If you plan to do a lot of bulk cooking in the future, it might be wise to stock up on aluminum pans, gallon freezer bags, or other freezer-friendly storage. Oh, and don’t get the individual aluminum casserole pans from the grocery store – go to Costco and get the giant stack of catering pans for maximum savings. [Note from Jennie: Dollar Tree also carries foil pans, and they’re generally in packs of two for a buck!]

Make lots of lists. If you’re already a list maker, awesome – this is right up your alley. If you’re not, well, suck it up and make lists anyway, because you’ll thank yourself later. Make lists of ingredients and where you’ll get them, lists of the recipes you want to use and whether to double/triple/etc., timelines for how you plan to get all this cooking done, and a general plan of attack so you’re fully prepared for this intimidating but rewarding undertaking.

Be a smart shopper
I mean, you should always be a smart shopper, but your rewards multiply when your ingredients do. Whether it’s stalking sales, clipping coupons, or going to a few different stores to get the lowest prices at each, your hard work in this department will pay off – literally.

Set up your work space
The French have a term for setting up your workspace before you begin: mise en place. They are very smart cooks and you should learn from them. Carefully lay out everything you will need and make sure it’s all in order before you do anything else. I’m very serious about this.

You want everything to go smoothly once you start, so do yourself a big ol’ favor and find all the tools, ingredients, equipment, and storage you will need and create a nice, friendly, functional workspace for cooking.

Cook and prep in stages
Remember the lists and timelines and game plans you made earlier? This is where they pay off.

Unless you’re the type of person who has unlimited time, boundless energy, and zero other commitments, you might find it useful to do things in stages.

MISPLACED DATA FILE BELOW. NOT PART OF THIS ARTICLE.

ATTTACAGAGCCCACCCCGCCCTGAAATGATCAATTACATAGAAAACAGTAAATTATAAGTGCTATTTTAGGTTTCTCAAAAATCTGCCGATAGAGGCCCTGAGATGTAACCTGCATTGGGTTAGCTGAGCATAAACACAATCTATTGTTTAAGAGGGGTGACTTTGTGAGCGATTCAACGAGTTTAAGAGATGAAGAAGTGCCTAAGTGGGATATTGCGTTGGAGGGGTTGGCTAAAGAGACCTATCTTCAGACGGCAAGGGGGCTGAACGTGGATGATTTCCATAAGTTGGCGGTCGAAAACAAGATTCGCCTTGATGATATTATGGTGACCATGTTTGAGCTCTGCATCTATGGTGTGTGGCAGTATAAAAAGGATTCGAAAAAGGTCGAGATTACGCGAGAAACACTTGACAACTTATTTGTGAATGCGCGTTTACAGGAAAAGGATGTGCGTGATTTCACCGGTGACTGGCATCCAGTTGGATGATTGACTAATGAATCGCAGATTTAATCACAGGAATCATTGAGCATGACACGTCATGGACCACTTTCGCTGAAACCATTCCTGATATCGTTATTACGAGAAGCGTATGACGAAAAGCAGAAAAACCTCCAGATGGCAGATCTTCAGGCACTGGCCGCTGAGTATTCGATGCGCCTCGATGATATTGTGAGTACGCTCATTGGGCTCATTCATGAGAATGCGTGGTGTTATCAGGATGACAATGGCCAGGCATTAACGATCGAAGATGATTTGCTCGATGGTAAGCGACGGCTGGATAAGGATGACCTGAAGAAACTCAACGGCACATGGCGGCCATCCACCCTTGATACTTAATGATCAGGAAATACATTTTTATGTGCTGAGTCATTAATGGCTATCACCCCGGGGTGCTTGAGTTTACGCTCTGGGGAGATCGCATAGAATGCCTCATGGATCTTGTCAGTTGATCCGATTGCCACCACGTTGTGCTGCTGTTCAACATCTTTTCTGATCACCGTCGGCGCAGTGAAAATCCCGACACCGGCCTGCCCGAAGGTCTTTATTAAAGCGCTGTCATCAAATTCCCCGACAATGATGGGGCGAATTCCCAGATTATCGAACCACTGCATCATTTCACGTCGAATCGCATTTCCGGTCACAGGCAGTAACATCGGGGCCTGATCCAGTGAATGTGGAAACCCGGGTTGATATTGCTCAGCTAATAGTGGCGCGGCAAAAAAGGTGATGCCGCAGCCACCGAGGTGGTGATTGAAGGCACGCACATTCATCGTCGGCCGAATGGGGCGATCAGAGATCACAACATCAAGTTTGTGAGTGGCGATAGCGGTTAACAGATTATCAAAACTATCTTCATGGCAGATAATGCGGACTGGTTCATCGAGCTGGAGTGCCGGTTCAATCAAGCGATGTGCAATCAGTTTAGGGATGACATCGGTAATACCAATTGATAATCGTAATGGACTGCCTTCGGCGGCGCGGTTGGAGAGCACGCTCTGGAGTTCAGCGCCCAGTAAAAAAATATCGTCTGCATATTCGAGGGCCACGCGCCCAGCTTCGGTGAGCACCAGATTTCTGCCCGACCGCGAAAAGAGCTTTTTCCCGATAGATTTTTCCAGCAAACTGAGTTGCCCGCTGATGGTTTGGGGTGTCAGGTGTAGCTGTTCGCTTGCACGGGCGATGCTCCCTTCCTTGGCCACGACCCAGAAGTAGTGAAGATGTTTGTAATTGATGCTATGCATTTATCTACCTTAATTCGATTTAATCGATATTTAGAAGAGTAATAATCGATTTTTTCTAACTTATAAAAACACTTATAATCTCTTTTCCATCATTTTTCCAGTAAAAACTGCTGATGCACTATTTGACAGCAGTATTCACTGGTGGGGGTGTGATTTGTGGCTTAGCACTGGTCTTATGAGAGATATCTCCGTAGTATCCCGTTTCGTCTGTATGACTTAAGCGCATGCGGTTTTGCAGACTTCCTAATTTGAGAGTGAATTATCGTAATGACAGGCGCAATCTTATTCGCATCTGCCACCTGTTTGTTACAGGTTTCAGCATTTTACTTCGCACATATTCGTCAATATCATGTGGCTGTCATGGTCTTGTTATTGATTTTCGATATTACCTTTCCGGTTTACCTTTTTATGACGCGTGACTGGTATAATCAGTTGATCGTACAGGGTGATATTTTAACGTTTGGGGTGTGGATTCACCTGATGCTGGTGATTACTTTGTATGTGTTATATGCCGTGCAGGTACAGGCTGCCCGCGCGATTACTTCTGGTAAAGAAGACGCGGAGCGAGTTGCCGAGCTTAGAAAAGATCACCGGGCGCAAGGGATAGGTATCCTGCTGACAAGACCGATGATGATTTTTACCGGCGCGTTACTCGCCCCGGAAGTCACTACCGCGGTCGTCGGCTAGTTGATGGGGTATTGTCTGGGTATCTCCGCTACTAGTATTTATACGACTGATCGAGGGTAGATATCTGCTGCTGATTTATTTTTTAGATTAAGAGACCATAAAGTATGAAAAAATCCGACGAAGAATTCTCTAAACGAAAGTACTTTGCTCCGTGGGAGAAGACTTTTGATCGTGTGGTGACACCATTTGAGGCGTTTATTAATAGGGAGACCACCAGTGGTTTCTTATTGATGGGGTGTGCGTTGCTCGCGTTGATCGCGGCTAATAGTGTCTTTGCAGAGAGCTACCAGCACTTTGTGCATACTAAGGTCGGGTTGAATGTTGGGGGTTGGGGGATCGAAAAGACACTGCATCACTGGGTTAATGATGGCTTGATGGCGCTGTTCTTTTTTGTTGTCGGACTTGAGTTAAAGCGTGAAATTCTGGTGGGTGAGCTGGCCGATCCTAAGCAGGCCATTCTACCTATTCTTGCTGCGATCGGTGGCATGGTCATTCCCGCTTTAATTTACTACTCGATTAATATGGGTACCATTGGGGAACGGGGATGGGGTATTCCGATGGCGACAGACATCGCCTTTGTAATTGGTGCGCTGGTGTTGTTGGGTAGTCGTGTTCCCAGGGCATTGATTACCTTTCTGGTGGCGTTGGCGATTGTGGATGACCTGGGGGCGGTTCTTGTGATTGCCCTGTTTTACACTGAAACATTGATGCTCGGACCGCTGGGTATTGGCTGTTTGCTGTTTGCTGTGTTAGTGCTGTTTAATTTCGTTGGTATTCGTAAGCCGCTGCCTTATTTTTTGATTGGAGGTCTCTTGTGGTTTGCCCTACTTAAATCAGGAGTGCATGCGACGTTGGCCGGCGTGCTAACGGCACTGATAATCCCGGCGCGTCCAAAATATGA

Maybe you can make the sauce on Saturday, and then cook the pasta and assemble your trays of baked ziti on Sunday. Maybe you can chop all the vegetables and grate the cheese and shred the chicken now, and put everything together after lunch. Maybe you could make the seasoned pinto beans and the browned ground beef now and freeze them to save time when you have to make a whole bunch of enchiladas in a few weeks for that party you’re hosting. Maybe you can make the pie crusts now and the filling of the chicken pot pies tomorrow night.

You get the picture. Figure out how to break things down into smaller, shorter steps and processes instead of getting totally overwhelmed by even a moderately complicated recipe.

Finishing touches
When you’re done, make sure everything is nicely packaged and labeled and sealed. It’s never fun to pull an unmarked casserole dish out of the freezer and wonder what the heck it is and how long it’s been there.
A sharpie on aluminum foil will do just fine, or you can go all Pinterest-y and print cute little labels out that indicate the meal is either from your heart, your kitchen, or both. That’s a nice option if you’re giving it to a friend or neighbor, too. And don’t forget to include cooking or reheating information!

Katie lives in Pittsburgh with her husband and two (soon to be three) wonderful children. She loves koeslig, books, and reading about doomsday preppers for some reason. You can find her in the MPWD Facebook group often, or in her Etsy shop, Three Jolly Owls.